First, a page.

You must. You do. Teens value our guidance when it prepares them to safely and wisely navigate the world. They reject it when it strays into their personal business. This is tricky because you need to prepare your teen to navigate the peer world. Instead, keep the conversation about friends and peer pressure general and frame it around safety. When you discuss it in that context, you are much more likely to be seen as protecting rather than controlling them.

Listen to what your tweens and teens have to say about substances. They likely know more than you think they do. Listening is the key to getting teens to talk to us. Fewer words coming from us often means more coming from them. Young people ask questions to get trusted information or clarification. Questions are good. Sometimes they are just curious or have heard others talking about it.

Be factual in the responses you offer. What did you take away from what I said? Stories about people other than themselves or their friends allow teens to more comfortably ask or answer questions.

Marketing efforts, ranging from billboards to magazines to television or internet ads offer critical opportunities for substance abuse prevention.

Even when obligatory warnings are included, these advertisements have one objective, to create the next generation of new smokers, drinkers or users.

They offer images of everything we hope to be — attractive, popular, forever young but also mature. One of the most protective things we can offer teens is an explanation of how marketing works.

With that explanation comes an understanding that encourages our teens to not take things at face value. As we view these advertisements alongside our teens, we can ensure they have a balanced view of the realities of substance use. Click here to learn which behaviors require clear boundaries. Parents should establish firm expectations about substance use. Discussions should address topics like legality, safety, and potential consequences for using different substances.

Teens must be aware of parental expectations about driving. Topics to address include wearing a seatbelt, prohibiting driving while under the influence, banning texting while driving, and understanding what to do if stopped by the police. Make sure you clearly communicate them to your teen. Teens should know what you expect and what consequences they face for breaking rules. But this can push them away. Sometimes when we try to warn them of the danger of drugs, it turns into a hysterical rant or a lecture.

This may lead them to the very behavior we fear. Lectures backfire because they tend to be too abstract and present complicated or sometimes scary consequences.

We also tend to lecture during heated moments — but our anger and fear is all our teens experience. We must learn to offer the same information in a way that allows teens to take it in and come up with their own conclusions.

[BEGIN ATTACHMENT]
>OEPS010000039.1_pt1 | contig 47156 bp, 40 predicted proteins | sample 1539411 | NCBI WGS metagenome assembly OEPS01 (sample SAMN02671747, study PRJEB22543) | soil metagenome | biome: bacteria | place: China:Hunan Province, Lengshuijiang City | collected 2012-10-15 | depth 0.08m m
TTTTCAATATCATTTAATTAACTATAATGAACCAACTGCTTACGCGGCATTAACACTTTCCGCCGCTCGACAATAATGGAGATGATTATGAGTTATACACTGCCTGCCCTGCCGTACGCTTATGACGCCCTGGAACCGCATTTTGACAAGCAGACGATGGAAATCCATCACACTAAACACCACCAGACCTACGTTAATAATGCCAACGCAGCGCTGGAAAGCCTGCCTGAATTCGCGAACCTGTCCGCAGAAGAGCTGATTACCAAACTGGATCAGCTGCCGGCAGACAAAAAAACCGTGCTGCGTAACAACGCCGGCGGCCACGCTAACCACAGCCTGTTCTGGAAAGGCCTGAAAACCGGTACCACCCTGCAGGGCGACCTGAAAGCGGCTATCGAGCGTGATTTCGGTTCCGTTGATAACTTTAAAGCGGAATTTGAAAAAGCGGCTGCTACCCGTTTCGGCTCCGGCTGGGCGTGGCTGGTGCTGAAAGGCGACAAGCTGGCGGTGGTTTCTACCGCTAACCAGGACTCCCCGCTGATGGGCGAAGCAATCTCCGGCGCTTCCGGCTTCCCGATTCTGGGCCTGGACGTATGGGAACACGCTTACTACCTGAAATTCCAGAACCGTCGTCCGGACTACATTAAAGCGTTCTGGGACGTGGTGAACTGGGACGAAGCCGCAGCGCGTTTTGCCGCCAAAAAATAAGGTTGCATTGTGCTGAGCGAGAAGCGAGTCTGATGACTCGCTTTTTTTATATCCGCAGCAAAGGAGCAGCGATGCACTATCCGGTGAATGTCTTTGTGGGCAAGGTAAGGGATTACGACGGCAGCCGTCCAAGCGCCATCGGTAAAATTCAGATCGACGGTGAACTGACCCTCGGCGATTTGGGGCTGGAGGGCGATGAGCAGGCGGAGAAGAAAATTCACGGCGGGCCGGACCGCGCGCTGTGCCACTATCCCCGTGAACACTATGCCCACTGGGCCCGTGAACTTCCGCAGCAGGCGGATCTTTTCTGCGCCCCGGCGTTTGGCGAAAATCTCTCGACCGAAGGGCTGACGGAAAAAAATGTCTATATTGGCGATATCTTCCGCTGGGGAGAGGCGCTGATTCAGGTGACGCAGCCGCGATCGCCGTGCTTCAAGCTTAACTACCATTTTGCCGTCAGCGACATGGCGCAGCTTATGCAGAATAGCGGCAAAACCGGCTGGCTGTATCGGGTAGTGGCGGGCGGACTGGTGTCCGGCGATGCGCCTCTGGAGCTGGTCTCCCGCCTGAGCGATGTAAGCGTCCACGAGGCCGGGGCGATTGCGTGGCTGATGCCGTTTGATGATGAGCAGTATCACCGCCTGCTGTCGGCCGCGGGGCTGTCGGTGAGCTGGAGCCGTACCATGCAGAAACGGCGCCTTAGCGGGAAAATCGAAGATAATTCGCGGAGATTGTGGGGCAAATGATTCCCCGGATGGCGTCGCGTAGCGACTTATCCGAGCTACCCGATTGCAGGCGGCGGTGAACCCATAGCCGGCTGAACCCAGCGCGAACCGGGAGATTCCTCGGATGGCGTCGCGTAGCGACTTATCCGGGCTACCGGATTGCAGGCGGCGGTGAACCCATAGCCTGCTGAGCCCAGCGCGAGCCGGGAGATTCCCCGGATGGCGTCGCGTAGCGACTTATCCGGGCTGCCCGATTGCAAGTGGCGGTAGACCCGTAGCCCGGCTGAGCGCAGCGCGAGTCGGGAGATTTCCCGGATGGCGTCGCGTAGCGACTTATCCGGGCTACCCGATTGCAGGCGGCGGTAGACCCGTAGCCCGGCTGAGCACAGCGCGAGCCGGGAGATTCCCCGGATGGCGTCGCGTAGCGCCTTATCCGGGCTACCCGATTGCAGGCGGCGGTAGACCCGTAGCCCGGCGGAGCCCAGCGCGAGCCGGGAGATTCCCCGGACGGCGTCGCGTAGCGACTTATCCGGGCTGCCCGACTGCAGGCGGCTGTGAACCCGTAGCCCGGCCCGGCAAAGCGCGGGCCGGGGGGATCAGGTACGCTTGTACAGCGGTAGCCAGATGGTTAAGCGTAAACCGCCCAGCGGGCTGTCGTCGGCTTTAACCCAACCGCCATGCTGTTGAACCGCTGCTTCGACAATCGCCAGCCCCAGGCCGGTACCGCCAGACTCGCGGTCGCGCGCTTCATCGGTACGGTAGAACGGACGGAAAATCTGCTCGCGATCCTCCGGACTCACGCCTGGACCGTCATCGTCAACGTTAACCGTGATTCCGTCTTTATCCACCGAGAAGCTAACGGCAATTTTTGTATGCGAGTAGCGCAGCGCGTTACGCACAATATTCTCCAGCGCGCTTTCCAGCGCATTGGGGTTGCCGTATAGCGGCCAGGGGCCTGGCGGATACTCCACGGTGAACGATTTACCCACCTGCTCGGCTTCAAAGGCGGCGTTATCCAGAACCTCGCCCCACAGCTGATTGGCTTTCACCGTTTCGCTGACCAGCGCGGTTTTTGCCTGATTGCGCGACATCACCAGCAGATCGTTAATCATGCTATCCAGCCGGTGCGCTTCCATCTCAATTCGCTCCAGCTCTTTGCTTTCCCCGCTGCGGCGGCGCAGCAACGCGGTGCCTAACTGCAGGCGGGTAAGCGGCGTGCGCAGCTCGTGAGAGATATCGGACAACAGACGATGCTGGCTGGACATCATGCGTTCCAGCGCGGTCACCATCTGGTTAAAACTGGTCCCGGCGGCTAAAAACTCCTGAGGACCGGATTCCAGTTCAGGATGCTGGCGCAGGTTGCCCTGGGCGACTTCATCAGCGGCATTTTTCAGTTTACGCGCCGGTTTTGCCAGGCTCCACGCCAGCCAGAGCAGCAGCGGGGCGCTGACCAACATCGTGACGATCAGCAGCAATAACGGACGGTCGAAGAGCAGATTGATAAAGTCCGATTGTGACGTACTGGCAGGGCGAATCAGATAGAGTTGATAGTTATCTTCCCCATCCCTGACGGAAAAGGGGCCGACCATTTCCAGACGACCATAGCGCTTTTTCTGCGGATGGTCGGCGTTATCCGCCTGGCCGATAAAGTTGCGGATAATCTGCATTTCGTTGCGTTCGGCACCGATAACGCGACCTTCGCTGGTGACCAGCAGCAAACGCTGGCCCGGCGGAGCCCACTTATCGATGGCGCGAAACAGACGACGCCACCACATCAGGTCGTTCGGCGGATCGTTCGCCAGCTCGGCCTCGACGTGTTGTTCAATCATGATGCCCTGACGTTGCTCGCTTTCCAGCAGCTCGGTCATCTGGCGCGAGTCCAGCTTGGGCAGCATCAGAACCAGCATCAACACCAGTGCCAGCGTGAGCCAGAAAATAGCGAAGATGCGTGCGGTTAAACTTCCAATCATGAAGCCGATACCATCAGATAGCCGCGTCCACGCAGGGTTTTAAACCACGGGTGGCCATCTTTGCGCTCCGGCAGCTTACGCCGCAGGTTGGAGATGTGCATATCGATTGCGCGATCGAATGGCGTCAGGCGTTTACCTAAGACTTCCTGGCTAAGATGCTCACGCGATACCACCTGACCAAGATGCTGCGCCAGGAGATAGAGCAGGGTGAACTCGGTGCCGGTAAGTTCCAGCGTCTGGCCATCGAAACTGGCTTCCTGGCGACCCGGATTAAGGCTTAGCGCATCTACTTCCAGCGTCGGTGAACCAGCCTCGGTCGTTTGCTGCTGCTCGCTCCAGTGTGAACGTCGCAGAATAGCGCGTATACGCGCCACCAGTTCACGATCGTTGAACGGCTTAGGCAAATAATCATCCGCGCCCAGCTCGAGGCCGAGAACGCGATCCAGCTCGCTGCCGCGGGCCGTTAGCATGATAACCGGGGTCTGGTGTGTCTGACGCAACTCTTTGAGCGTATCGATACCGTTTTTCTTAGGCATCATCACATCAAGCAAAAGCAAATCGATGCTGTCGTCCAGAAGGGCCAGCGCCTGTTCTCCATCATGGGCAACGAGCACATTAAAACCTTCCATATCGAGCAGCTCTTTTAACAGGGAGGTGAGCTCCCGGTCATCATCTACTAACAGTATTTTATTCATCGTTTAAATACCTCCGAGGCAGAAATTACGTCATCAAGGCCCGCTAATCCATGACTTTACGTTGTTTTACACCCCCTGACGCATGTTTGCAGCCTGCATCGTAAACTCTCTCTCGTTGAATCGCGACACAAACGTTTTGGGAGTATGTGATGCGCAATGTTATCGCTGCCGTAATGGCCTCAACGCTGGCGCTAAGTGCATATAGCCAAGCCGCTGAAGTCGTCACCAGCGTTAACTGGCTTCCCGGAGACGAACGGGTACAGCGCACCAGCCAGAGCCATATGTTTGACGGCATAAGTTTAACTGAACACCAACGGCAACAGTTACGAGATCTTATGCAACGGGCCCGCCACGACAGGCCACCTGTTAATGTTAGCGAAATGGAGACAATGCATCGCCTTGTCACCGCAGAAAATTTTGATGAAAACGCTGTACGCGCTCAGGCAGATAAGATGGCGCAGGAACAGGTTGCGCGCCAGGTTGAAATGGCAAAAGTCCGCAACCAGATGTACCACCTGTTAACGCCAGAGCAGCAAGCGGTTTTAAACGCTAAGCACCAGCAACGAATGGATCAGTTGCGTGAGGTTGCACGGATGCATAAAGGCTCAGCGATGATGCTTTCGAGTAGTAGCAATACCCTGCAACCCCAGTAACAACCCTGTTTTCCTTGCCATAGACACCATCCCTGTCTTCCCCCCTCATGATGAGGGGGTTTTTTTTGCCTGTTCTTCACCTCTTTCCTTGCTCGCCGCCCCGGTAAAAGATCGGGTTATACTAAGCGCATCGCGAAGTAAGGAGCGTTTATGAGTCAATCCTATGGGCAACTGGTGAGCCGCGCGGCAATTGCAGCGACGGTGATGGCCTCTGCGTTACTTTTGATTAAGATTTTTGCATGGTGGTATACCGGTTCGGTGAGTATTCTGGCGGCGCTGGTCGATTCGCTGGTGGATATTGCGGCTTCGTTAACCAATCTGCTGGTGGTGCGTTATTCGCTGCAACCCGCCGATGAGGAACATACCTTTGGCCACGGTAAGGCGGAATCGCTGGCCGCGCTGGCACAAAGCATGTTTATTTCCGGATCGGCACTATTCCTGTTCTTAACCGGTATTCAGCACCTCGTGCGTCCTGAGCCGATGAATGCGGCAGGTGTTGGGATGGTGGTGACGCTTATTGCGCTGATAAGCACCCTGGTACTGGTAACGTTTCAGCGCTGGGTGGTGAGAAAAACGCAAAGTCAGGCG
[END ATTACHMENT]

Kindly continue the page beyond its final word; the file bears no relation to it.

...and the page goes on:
That way, they are more likely to follow the solutions. A starting point is to engage and discuss rather than preach and demand. Help them learn to make responsible choices. Make it clear that the intention is to keep them safe and moral. This helps them understand the whys. Why you are giving them guidance and why boundaries are in place. Our culture associates substances with fun. You are going against the tide of carefully crafted marketing messages.

So alongside anti-drug messages, we must also support healthy, social activities. On another level, much of substance use has nothing to do with fun.

It is used to escape from intense feelings. To let go. To manage stress. Acknowledge these realities and support teens to choose healthy coping strategies that allow them to escape.

And they work — sometimes too well. It is because substances can offer quick, easy fixes, that they can lead to addiction. They may relieve stress in the short run but can generate much greater stress and other threats to our well-being in the long run.

Parents must offer tweens and teens healthy strategies to manage stress. You can encourage them to plan ahead — we offer a comprehensive stress management plan that guides teens to come up with their own healthy ways to manage stress.

As importantly, you can model healthy stress management for them while reaping the health benefits for yourself. You are not alone. The most highly effective parents work in partnership with other trusted adults to create a multi-layered blanket of protection for their adolescents. Even in families with comfortable and open communication, adolescents still benefit from reinforcing guidance from other adults. Parents are irreplaceable in setting clear expectations, while professionals may more comfortably offer specific messages about health and safety.

In the event that you suspect that your child may have a problem with substances , it is critical to turn early to professional guidance. Teach your child that seeking help is an act of strength. Teens say, parents, not friends, influence their values more than anyone — but only if their parents effectively communicate.

Parents of teens on drugs